The Aisle Seat - Movie Reviews by Mike McGranaghan
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THE AISLE SEAT - by Mike McGranaghan


Mission: Impossible - Fallout

Tom Cruise is insane. For moviegoers, that's actually kind of a good thing. The actor does many of his own stunts in the Mission: Impossible movies, and they've been getting crazier with each new installment. If you thought hanging on to the side of an airplane as it's taking off, which he did in Rogue Nation, is wild, just wait until you see all the stuff he does in Fallout. Cruise is determined to entertain you at all costs. He and writer/director Christopher McQuarrie succeed.

Ethan Hunt's mission this time is to prevent three canisters of plutonium from getting into the hands of a terrorist organization that wants to destroy a large swath of mankind and subsequently create a new world order. He and his team Benji (Simon Pegg), Luther (Ving Rhames), and Ilsa (Rebecca Ferguson) must first find and capture old nemesis Solomon Lane (Sean Harris), the man who is helping spearhead this plot. Complicating matters is that the CIA has ordered one of its men, August Walker (Henry Cavill), to tag along, much to Ethan's chagrin.

As befitting of the man who wrote The Usual Suspects, McQuarrie gives Mission: Impossible Fallout a complex plot with so many twists and turns that it can be easy to lose track of what's happening. (If you pay really close attention and can follow along, a lot of those twists are clever.) Fortunately, the basics of it prevent the world from being destroyed are easily grasped, allowing you to sit back and enjoy the many, many action sequences.

Here's where the fun really begins. Tom Cruise has extreme dedication to this series. He obviously wants it to be a cut above all the other action movies around. To do so, he performs death-defying acts for the camera. Yes, the scenes are well-staged in and of themselves, but lots of action pictures have that. By visibly putting himself in harm's way, the suspense level increases exponentially. It makes the sequences feel real, which gets your pulse pounding just a little bit harder.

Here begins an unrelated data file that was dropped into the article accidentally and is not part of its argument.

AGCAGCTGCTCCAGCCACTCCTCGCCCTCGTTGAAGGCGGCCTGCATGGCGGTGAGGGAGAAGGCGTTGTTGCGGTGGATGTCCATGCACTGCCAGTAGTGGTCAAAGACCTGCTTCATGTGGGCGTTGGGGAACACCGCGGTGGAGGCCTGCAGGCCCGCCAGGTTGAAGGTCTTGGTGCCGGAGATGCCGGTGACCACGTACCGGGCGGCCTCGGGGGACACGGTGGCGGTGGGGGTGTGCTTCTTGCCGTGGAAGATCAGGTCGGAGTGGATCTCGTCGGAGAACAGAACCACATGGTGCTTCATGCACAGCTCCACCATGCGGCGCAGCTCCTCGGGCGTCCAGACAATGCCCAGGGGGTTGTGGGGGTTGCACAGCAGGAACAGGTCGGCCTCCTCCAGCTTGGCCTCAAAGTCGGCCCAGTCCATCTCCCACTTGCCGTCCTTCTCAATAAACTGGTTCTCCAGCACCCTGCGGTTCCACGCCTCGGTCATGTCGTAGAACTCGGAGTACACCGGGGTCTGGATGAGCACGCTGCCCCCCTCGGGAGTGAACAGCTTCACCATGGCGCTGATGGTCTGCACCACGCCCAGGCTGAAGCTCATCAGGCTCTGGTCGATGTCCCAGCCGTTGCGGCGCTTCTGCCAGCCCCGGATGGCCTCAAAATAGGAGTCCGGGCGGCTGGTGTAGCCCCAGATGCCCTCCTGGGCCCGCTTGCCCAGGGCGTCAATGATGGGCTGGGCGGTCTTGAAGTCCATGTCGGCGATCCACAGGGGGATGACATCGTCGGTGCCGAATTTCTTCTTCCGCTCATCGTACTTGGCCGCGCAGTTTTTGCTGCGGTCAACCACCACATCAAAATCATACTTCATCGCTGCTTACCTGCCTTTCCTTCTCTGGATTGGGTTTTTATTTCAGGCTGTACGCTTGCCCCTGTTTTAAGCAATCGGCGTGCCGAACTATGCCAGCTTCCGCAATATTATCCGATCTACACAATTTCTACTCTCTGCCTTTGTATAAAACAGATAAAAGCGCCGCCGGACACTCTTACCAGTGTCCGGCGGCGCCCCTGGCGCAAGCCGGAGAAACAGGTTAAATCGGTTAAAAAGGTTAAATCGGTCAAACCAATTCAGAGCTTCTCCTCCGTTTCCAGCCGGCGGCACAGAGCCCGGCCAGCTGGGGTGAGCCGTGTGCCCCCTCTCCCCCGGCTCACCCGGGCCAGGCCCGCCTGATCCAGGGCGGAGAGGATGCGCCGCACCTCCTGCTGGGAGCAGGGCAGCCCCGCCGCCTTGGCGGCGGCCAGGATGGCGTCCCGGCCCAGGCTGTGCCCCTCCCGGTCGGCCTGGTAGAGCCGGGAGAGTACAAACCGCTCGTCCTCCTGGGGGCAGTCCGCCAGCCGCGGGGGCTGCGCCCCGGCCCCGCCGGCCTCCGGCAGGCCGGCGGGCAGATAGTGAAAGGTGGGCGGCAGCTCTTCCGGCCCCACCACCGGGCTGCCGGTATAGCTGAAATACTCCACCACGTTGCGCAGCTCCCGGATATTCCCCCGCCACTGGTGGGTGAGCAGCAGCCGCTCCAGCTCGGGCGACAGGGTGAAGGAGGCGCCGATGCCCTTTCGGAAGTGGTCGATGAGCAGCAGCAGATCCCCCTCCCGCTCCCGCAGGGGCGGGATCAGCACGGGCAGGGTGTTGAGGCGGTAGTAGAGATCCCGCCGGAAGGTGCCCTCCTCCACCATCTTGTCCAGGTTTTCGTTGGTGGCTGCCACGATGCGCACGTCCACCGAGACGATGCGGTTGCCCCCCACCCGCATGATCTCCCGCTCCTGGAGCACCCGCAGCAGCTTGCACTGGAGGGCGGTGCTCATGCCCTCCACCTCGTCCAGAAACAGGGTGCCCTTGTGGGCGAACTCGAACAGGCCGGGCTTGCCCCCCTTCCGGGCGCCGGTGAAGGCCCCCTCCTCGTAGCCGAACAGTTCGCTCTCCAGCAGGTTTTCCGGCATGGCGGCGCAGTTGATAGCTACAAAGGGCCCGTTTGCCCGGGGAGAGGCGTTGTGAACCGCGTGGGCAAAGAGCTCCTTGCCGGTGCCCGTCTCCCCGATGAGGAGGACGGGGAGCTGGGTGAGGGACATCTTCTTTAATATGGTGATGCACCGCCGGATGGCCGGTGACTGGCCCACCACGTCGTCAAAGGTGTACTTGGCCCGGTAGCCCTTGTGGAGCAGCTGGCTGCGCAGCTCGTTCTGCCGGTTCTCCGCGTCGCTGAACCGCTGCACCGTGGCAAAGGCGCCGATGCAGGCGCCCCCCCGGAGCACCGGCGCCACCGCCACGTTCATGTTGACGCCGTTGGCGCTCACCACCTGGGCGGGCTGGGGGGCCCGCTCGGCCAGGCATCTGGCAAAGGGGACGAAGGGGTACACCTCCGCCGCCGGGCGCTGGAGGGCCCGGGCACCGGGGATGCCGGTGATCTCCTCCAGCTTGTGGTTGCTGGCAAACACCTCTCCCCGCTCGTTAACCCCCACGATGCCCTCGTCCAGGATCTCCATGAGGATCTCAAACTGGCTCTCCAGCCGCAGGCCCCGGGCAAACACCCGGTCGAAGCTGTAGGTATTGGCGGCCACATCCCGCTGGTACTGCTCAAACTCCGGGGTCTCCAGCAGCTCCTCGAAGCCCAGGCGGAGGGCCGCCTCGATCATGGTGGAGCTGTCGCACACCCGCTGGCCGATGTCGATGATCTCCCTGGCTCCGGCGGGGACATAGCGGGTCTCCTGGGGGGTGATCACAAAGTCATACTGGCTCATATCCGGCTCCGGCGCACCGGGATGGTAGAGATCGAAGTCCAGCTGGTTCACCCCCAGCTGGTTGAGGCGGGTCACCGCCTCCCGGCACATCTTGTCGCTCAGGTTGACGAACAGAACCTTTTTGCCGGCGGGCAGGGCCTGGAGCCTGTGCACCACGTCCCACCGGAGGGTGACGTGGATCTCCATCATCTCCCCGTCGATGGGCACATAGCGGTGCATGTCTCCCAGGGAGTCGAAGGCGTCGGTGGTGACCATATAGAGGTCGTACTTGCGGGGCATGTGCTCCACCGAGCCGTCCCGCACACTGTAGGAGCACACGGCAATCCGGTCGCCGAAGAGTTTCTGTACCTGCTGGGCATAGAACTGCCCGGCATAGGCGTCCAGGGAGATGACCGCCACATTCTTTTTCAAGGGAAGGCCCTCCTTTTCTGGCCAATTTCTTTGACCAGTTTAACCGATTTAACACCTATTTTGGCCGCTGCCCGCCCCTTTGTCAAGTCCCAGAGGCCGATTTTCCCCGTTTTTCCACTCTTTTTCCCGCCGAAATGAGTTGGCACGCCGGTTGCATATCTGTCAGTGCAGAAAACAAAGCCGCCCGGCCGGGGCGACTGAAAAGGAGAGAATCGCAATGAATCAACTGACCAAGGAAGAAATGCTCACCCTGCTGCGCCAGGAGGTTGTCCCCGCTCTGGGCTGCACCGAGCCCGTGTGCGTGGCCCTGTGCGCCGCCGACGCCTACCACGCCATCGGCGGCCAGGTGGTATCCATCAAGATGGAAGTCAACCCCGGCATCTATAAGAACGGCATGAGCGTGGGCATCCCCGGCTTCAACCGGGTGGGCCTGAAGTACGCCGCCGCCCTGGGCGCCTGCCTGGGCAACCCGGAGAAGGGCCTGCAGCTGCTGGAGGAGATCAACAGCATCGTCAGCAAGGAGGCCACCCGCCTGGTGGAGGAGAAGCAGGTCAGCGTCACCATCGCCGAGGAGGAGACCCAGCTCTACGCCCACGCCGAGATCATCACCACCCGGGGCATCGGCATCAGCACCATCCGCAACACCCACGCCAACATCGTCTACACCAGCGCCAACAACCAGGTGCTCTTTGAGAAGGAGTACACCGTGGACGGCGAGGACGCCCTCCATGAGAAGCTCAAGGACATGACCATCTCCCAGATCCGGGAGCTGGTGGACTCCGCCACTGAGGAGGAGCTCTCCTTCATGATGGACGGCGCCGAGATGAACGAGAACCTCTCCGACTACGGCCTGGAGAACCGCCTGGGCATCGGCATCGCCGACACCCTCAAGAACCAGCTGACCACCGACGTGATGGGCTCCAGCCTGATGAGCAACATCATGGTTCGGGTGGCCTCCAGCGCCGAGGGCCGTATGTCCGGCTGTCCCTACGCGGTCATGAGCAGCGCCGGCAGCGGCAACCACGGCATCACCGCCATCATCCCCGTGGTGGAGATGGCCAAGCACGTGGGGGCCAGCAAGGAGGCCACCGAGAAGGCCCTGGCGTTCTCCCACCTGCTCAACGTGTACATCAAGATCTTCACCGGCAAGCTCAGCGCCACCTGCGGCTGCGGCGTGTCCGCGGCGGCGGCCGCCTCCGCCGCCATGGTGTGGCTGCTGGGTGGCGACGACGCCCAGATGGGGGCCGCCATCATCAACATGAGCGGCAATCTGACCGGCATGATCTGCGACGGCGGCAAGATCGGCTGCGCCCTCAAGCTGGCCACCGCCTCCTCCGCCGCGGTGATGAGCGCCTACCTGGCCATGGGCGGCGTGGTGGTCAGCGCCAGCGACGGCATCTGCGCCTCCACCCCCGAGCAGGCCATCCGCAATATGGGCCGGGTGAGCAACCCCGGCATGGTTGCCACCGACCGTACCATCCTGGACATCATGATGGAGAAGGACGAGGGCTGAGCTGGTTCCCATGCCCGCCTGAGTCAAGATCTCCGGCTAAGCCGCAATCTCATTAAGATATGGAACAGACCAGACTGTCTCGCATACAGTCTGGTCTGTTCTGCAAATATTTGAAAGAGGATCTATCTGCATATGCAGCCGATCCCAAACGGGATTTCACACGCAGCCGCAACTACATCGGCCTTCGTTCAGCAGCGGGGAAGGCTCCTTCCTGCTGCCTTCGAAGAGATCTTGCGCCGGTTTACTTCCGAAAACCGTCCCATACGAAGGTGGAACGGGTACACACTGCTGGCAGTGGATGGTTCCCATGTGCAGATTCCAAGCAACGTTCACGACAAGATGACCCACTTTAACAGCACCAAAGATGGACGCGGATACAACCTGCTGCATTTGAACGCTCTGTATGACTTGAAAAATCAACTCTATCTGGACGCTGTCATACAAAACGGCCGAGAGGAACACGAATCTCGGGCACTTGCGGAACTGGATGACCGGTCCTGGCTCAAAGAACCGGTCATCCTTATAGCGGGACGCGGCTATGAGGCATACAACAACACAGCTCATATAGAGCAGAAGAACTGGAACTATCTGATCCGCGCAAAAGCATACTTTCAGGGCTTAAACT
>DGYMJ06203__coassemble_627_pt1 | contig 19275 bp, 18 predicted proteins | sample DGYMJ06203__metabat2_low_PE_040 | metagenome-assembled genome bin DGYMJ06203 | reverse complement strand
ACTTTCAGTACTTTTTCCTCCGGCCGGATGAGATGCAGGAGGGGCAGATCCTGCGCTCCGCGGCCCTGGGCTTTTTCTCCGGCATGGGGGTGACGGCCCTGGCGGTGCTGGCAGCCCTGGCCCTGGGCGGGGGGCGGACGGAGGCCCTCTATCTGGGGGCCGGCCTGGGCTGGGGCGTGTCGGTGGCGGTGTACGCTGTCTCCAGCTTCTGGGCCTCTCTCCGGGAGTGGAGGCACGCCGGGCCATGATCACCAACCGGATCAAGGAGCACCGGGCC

Fallout has the actor zipping through the streets of France at high speed on a motorcycle, going against traffic. He skydives from 25,000 feet, jumps from the top of one building to another, and has a brutal fistfight in a restroom. The highlight, however, is the finale, which finds him dangling from beneath a helicopter, then taking over the controls for a harrowing ride. Cruise actually learned how to fly the thing, just to capture this intense scene.

To say the gonzo approach works would be an understatement. Mission: Impossible Fallout has interesting characterization, a good sense of humor, fine performances, and a tender subplot involving Ethan and his wife (Michelle Monaghan). Those are all selling points. But the primary reason to see this movie is that it delivers virtually non-stop mind-blowing action. You get totally sucked in by the sights put onscreen before you. Few action pictures are able to provide this level of excitement.

The Mission Impossible series has been consistently thrilling. Fallout kicks everything up a level. It's ridiculously enjoyable. What will Cruise do next? I can't wait to find out, but I'm not sure I want to know.

( 1/2 out of four)

Mission: Impossible - Fallout is rated PG-13 for violence and intense sequences of action, and for brief strong language. The running time is 2 hours and 27 minutes.

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